This is a graphic showing space debris in low-Earth orbit. This image was produced by the Office for Human Exploration Science at NASA.
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Courtesy of NASA

Space Debris Update
News story originally written on May 9, 2002

Though numbers vary, it is estimated that there are at least 8,000 trackable objects in near-Earth space. These objects are baseball size or larger and can be tracked by ground-based radars. Of these 8,000 items, only 400-500 are operational spacecraft. The rest is space junk! This space junk or orbital debris includes things such as hatches blown off space modules, garbage discarded into space from past space stations, or satellites that are no longer in use.

In addition to the 8,000 trackable objects, there are millions of flecks of paint, metal or plastic that are currently in space. Much of this smaller space junk has come from the explosion of rocket stages or the explosion of satellites and their parts. Unfortunately, the past 30 years of space exploration have generated a lot of junk that poses a significant threat to spacecraft now in orbit.

Man-made debris orbits at a speed of roughly 17,500 miles/hour (28,000 km/h)! Think of the damage even a small speck of paint could do if impact occurred at such high speeds. Even an object as small as 1 cm in diameter has enough kinetic energy to disable a medium-sized spacecraft!

Space junk is particularly a problem for long duration Earth-orbiting spacecraft, especially the International Space Station (ISS). On a list of hazards for the ISS compiled by the NASA Safety Office, the threat of impacts by micrometeorites and orbital debris ranked #6 out of 10 hazards. NASA uses mainly preventative measures when it comes to dealing with space junk, and that means heavy shielding of the ISS and other spacecraft.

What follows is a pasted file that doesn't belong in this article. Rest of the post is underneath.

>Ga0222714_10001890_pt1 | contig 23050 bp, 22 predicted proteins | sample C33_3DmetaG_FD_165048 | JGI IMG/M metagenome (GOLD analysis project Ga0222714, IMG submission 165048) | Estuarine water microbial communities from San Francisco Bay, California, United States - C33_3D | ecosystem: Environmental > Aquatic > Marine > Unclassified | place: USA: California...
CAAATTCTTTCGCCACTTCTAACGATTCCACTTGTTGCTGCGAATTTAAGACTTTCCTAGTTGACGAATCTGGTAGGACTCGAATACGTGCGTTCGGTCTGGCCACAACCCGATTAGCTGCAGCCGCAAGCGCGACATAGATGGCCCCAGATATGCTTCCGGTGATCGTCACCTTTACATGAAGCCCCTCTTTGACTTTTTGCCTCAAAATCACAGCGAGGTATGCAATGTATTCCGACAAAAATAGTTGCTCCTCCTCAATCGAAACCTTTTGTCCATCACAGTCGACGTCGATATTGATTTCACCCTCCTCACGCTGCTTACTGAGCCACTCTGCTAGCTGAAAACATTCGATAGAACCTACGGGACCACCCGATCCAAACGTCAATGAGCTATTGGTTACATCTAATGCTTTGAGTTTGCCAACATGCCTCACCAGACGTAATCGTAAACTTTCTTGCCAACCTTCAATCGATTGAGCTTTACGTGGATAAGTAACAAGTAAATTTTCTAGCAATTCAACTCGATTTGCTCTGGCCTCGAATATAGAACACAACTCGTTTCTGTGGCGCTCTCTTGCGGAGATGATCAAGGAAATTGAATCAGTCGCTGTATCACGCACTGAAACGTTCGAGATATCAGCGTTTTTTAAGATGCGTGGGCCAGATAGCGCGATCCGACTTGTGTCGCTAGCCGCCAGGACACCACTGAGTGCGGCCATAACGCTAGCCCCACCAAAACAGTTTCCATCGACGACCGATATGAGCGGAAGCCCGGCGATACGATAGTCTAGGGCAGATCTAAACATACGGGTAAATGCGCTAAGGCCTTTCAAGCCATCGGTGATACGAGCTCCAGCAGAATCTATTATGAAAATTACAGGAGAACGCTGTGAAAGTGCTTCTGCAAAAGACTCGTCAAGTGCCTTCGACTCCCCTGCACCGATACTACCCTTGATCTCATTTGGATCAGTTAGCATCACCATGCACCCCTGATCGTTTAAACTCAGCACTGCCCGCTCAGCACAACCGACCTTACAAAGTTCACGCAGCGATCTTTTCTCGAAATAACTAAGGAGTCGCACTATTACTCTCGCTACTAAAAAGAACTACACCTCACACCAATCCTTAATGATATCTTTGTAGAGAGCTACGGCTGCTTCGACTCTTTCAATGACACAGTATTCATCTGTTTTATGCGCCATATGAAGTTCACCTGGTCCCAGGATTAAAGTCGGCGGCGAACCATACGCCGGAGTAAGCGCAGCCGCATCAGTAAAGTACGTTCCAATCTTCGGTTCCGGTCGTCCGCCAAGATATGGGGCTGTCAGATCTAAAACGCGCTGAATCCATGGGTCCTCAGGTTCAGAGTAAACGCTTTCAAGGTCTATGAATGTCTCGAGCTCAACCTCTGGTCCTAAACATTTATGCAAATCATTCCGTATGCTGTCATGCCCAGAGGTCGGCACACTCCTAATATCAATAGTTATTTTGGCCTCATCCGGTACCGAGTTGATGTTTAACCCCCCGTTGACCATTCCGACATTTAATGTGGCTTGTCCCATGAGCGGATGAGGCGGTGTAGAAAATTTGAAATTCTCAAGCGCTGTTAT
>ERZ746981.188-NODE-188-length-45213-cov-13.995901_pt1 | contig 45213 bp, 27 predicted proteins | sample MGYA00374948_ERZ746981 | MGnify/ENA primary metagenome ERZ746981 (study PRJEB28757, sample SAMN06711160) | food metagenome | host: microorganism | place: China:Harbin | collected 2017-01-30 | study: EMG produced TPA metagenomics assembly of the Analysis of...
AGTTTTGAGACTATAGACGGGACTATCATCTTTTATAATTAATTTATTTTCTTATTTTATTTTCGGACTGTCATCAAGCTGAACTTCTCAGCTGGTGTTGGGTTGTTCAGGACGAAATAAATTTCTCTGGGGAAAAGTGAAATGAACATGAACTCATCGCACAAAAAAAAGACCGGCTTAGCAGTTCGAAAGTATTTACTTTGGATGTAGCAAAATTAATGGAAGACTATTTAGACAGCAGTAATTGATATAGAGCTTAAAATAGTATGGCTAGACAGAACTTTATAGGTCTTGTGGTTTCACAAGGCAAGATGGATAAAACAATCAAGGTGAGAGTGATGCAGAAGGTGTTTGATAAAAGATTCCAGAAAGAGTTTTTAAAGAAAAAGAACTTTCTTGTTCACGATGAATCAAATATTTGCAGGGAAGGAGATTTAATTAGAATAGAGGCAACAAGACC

Spacecraft must be designed to withstand hypervelocity impacts with pieces of space debris. Testing must be done on the shielding used for future spacecraft. Such experiments were actually undertaken in the Long Duration Exposure Facility (LDEF). The LDEF was deployed in orbit April 1984 by the Shuttle Challenger. It was retrieved 5.7 years later. During this time the LDEF was designed to take meteoroid and debris surveys involving many different materials.

Besides having appropriate shielding from space junk, a spacecraft can move out of the way to avoid impact with debris. Currently, the Aerospace Corporation in California has established a center that does analysis of space debris avoidance. The Center for Orbital and Reentry Debris Studies (CORDS) provides improved warning of debris hazards, allowing mission planners to take evasive actions such as adjusting launch times and flight parameters.

Clearly, space debris is a danger to operating spacecraft in orbit around Earth. Is space junk a danger to life here on Earth? Though pieces of space junk have been known to fall to Earth from Oregon, U.S., to Uganda, Africa, falling space junk isn't likely to endanger humans or other life on Earth. Most space debris is small enough that it burns up in the atmosphere of Earth. Otherwise, it has a good chance of falling into the ocean which covers 2/3 of the planet. The North American Air Defense Command (NORAD) and United States Space Command (USSPACECOM) do monitor man-made objects in space via radar. They also track when space debris falls into the Earth's atmosphere or onto Earth.

Last modified May 7, 2002 by Jennifer Bergman.

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